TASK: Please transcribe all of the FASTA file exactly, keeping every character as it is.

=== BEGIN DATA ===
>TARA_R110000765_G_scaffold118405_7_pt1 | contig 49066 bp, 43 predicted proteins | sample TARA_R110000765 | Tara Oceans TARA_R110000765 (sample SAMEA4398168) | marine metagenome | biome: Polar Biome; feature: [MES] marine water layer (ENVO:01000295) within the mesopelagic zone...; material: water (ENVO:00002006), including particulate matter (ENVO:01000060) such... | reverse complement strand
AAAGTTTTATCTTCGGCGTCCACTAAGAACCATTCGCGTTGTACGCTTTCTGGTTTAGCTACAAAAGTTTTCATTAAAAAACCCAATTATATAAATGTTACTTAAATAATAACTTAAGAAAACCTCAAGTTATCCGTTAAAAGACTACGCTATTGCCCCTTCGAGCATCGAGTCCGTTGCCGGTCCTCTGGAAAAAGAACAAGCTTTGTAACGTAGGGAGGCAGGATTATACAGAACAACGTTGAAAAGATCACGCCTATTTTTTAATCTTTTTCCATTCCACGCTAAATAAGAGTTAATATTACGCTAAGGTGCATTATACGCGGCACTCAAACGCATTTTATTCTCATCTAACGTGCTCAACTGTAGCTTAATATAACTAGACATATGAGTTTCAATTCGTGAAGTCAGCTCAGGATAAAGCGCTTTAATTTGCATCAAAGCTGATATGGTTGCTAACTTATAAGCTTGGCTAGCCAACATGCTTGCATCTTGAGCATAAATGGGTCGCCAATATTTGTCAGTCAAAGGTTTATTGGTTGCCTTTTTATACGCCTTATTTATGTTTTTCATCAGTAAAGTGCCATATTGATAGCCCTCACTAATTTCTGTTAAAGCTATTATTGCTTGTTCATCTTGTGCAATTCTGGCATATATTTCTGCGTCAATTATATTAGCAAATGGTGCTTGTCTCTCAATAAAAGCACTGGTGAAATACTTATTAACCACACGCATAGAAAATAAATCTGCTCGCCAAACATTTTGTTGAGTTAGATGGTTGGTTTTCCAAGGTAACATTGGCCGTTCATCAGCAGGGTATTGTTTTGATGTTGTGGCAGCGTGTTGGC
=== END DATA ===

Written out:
>TARA_R110000765_G_scaffold118405_7_pt1 | contig 49066 bp, 43 predicted proteins | sample TARA_R110000765 | Tara Oceans TARA_R110000765 (sample SAMEA4398168) | marine metagenome | biome: Polar Biome; feature: [MES] marine water layer (ENVO:01000295) within the mesopelagic zone...; material: water (ENVO:00002006), including particulate matter (ENVO:01000060) such... | reverse complement strand
AAAGTTTTATCTTCGGCGTCCACTAAGAACCATTCGCGTTGTACGCTTTCTGGTTTAGCTACAAAAGTTTTCATTAAAAAACCCAATTATATAAATGTTACTTAAATAATAACTTAAGAAAACCTCAAGTTATCCGTTAAAAGACTACGCTATTGCCCCTTCGAGCATCGAGTCCGTTGCCGGTCCTCTGGAAAAAGAACAAGCTTTGTAACGTAGGGAGGCAGGATTATACAGAACAACGTTGAAAAGATCACGCCTATTTTTTAATCTTTTTCCATTCCACGCTAAATAAGAGTTAATATTACGCTAAGGTGCATTATACGCGGCACTCAAACGCATTTTATTCTCATCTAACGTGCTCAACTGTAGCTTAATATAACTAGACATATGAGTTTCAATTCGTGAAGTCAGCTCAGGATAAAGCGCTTTAATTTGCATCAAAGCTGATATGGTTGCTAACTTATAAGCTTGGCTAGCCAACATGCTTGCATCTTGAGCATAAATGGGTCGCCAATATTTGTCAGTCAAAGGTTTATTGGTTGCCTTTTTATACGCCTTATTTATGTTTTTCATCAGTAAAGTGCCATATTGATAGCCCTCACTAATTTCTGTTAAAGCTATTATTGCTTGTTCATCTTGTGCAATTCTGGCATATATTTCTGCGTCAATTATATTAGCAAATGGTGCTTGTCTCTCAATAAAAGCACTGGTGAAATACTTATTAACCACACGCATAGAAAATAAATCTGCTCGCCAAACATTTTGTTGAGTTAGATGGTTGGTTTTCCAAGGTAACATTGGCCGTTCATCAGCAGGGTATTGTTTTGATGTTGTGGCAGCGTGTTGGC